The weight Audi has taken out of the nose of this car is apparent pretty quickly. We’ll come on to the various driving modes in a moment, but the overriding impression this car imparts on the driver is one of crushing agility. So far, so quattro. It’s a manufactured agility rather than a natural one, certainly, and dominated by grip and traction rather than any overt balance and adjustability.

Chiefly, though, it’s an agility that allows you to splice through even the most awkward corners without a second thought, and that is the appeal of the RS4. Sharp direction changes feel preordained in their security, even if this car’s steering rack is significantly slower and less feelsome than the one you’ll find in an Alfa Romeo Giulia Quadrifoglio

Even sharp bends make no demands on the super-agile RS4 Avant

The B9-gen car isn’t entirely devoid of humour, mind. With the sport differential set to Dynamic, through longer (and preferably damp, and tightening) bends, it can be coaxed into steering from the rear, with the mid-setting of the three-stage ESC being lenient enough to reward you for chasing the throttle.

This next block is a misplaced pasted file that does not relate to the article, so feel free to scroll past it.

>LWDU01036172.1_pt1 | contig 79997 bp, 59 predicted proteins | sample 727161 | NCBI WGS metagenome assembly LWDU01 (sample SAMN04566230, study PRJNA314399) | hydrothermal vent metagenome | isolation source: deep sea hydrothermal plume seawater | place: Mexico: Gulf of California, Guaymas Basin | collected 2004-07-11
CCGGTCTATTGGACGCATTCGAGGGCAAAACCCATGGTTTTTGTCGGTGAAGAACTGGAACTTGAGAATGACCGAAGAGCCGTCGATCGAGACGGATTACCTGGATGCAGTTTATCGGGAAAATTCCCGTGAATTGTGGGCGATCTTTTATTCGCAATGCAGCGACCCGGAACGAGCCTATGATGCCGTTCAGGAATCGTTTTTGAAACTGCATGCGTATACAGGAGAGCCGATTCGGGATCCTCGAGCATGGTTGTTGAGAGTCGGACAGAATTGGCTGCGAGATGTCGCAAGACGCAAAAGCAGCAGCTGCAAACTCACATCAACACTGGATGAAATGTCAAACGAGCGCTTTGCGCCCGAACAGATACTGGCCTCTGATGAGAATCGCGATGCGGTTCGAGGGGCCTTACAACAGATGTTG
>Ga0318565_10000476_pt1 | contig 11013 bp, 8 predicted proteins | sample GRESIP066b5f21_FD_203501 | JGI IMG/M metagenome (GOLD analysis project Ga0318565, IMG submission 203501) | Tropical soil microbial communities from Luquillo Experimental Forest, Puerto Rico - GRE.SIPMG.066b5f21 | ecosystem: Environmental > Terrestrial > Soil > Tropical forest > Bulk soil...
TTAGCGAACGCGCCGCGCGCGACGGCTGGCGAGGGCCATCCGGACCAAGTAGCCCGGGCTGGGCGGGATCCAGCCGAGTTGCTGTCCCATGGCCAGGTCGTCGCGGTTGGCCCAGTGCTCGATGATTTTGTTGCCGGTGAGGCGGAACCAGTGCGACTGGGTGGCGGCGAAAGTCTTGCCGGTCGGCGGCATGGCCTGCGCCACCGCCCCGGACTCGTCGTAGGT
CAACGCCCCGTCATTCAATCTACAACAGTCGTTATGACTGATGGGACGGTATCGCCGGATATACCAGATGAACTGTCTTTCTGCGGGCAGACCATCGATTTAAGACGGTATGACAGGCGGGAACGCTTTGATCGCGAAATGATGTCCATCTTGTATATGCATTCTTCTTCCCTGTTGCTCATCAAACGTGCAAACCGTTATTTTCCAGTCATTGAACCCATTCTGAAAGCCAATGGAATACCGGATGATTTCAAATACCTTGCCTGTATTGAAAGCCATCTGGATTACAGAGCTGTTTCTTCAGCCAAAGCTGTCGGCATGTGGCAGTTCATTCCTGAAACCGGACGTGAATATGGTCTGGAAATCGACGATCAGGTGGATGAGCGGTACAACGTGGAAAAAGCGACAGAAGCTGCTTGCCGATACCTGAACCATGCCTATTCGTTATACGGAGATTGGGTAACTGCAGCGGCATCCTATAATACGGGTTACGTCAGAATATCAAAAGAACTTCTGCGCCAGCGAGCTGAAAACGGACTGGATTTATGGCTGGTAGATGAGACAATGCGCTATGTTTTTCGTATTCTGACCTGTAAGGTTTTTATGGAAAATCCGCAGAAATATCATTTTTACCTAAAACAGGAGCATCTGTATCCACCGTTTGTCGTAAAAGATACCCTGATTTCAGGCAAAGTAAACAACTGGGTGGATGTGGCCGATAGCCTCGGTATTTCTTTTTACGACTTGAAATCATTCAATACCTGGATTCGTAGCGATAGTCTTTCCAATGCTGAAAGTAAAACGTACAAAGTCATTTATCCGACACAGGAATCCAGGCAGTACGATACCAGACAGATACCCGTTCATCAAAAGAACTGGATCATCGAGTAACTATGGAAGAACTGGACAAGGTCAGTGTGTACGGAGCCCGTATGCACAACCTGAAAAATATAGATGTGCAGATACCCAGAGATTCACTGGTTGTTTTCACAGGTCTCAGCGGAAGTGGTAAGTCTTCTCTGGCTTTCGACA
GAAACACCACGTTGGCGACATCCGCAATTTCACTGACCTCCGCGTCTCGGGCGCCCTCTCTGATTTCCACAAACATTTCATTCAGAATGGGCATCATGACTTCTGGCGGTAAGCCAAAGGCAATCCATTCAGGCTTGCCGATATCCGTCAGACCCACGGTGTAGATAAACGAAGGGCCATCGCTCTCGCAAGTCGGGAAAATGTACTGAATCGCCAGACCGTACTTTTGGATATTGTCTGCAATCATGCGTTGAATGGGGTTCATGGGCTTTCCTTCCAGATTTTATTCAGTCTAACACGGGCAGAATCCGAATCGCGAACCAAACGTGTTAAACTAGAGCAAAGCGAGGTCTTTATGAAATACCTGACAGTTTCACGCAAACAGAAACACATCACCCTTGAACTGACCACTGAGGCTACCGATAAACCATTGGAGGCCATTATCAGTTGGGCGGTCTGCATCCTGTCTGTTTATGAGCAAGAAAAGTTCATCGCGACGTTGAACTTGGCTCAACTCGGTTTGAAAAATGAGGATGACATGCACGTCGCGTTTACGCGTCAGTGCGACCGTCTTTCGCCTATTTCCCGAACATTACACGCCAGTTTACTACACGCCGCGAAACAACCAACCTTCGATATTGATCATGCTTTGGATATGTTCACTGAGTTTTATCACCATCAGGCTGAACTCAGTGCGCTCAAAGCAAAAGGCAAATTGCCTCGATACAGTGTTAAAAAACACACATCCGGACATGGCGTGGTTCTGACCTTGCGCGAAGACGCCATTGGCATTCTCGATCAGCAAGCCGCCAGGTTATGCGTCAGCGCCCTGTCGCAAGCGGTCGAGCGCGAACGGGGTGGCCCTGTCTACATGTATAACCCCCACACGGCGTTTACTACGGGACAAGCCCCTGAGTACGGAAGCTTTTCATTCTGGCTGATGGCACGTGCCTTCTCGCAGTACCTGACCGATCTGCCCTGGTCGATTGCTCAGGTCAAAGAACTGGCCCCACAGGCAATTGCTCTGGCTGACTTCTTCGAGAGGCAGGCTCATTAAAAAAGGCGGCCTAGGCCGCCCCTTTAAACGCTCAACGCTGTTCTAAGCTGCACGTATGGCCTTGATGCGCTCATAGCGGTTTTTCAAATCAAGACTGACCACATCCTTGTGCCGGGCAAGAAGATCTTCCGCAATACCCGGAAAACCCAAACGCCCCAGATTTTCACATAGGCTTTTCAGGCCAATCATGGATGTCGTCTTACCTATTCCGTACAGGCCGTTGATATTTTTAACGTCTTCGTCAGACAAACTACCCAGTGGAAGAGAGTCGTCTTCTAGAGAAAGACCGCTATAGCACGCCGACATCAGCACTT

It doesn’t like surprises, though, and using enthusiastic weight transfer to initiate the kind of antics that are second nature for an AMG too often results in seatbelt pre-tensioning, puffed-up bolsters and the scramble of electronics. It’s a car from which to derive satisfaction from calculation rather than exuberance, for sure. 

On a chilly, damp MIRA dry handling track the RS4 Avant did what you’d expect it to do: it gripped, it turned, it handled with much better balance and more fun than many would believe, and it set a very creditable lap time.

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Audi’s drivetrain makes for simpler and straighter-laced on-throttle limit handling than some of the latest rival systems, but that doesn’t mean the RS4 can’t be stable as well as lively and adjustable when conditions are just so. Leave the electronics active and the car is as sure-footed as they come, but fast, grippy and decently agile with it.

Turn them off and you can trail the brakes on turn-in, carrying plenty of attitude as you home in on the apex, and keep that attitude in the car even as you accelerate out – provided you keep a bit of positive steering angle dialled in. The RS4 is quick to straighten up as soon as you start to countersteer in a slide, but that doesn’t make its handling boring.

Dauntingly broad as the brief is for this sort of car, many RS4s will be optioned with the £2000 Dynamic Ride Control, which includes adaptive dampers. Having tried cars with both DRC and the standard passive set-up, we’re not convinced the extra expense is worthwhile. With dampers set to Comfort, the ride is laudably fluent but the chassis is robbed of that final portion of composure. Dynamic improves body control but introduces an element of brittleness, hampering the RS4’s sense of security. 

The passive set-up seems to strike a better sweet spot, and we’d also contend that it more cleanly articulates the car’s body movements.